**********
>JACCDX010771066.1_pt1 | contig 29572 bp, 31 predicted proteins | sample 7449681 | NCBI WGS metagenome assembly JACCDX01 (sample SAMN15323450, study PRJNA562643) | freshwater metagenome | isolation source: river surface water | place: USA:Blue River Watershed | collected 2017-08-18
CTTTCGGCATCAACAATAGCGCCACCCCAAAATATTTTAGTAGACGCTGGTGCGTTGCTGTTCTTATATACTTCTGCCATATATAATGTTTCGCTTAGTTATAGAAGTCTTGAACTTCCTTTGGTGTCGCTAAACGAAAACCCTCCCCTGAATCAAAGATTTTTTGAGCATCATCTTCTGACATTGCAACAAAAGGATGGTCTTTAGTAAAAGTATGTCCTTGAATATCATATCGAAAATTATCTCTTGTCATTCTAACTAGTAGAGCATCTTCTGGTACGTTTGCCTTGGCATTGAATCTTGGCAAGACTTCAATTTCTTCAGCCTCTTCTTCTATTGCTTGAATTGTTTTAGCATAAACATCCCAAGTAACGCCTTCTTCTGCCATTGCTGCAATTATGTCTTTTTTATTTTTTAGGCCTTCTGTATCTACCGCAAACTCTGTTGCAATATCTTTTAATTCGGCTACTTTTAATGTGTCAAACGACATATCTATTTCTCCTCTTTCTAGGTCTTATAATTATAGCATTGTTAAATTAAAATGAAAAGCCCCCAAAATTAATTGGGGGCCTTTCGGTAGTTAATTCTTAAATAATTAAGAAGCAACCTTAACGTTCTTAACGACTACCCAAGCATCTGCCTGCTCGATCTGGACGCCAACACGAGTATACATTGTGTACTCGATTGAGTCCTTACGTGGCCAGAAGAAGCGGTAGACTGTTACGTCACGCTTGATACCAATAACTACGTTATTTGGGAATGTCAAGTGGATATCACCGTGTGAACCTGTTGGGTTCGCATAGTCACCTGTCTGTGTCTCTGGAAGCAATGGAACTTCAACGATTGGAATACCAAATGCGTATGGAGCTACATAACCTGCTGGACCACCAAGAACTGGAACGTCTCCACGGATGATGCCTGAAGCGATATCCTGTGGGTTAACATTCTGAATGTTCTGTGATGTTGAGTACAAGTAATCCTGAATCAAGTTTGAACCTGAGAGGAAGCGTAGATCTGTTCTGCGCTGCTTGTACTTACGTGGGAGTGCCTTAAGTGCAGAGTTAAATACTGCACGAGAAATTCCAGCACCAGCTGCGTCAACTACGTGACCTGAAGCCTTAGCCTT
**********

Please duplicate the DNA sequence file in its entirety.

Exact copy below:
>JACCDX010771066.1_pt1 | contig 29572 bp, 31 predicted proteins | sample 7449681 | NCBI WGS metagenome assembly JACCDX01 (sample SAMN15323450, study PRJNA562643) | freshwater metagenome | isolation source: river surface water | place: USA:Blue River Watershed | collected 2017-08-18
CTTTCGGCATCAACAATAGCGCCACCCCAAAATATTTTAGTAGACGCTGGTGCGTTGCTGTTCTTATATACTTCTGCCATATATAATGTTTCGCTTAGTTATAGAAGTCTTGAACTTCCTTTGGTGTCGCTAAACGAAAACCCTCCCCTGAATCAAAGATTTTTTGAGCATCATCTTCTGACATTGCAACAAAAGGATGGTCTTTAGTAAAAGTATGTCCTTGAATATCATATCGAAAATTATCTCTTGTCATTCTAACTAGTAGAGCATCTTCTGGTACGTTTGCCTTGGCATTGAATCTTGGCAAGACTTCAATTTCTTCAGCCTCTTCTTCTATTGCTTGAATTGTTTTAGCATAAACATCCCAAGTAACGCCTTCTTCTGCCATTGCTGCAATTATGTCTTTTTTATTTTTTAGGCCTTCTGTATCTACCGCAAACTCTGTTGCAATATCTTTTAATTCGGCTACTTTTAATGTGTCAAACGACATATCTATTTCTCCTCTTTCTAGGTCTTATAATTATAGCATTGTTAAATTAAAATGAAAAGCCCCCAAAATTAATTGGGGGCCTTTCGGTAGTTAATTCTTAAATAATTAAGAAGCAACCTTAACGTTCTTAACGACTACCCAAGCATCTGCCTGCTCGATCTGGACGCCAACACGAGTATACATTGTGTACTCGATTGAGTCCTTACGTGGCCAGAAGAAGCGGTAGACTGTTACGTCACGCTTGATACCAATAACTACGTTATTTGGGAATGTCAAGTGGATATCACCGTGTGAACCTGTTGGGTTCGCATAGTCACCTGTCTGTGTCTCTGGAAGCAATGGAACTTCAACGATTGGAATACCAAATGCGTATGGAGCTACATAACCTGCTGGACCACCAAGAACTGGAACGTCTCCACGGATGATGCCTGAAGCGATATCCTGTGGGTTAACATTCTGAATGTTCTGTGATGTTGAGTACAAGTAATCCTGAATCAAGTTTGAACCTGAGAGGAAGCGTAGATCTGTTCTGCGCTGCTTGTACTTACGTGGGAGTGCCTTAAGTGCAGAGTTAAATACTGCACGAGAAATTCCAGCACCAGCTGCGTCAACTACGTGACCTGAAGCCTTAGCCTT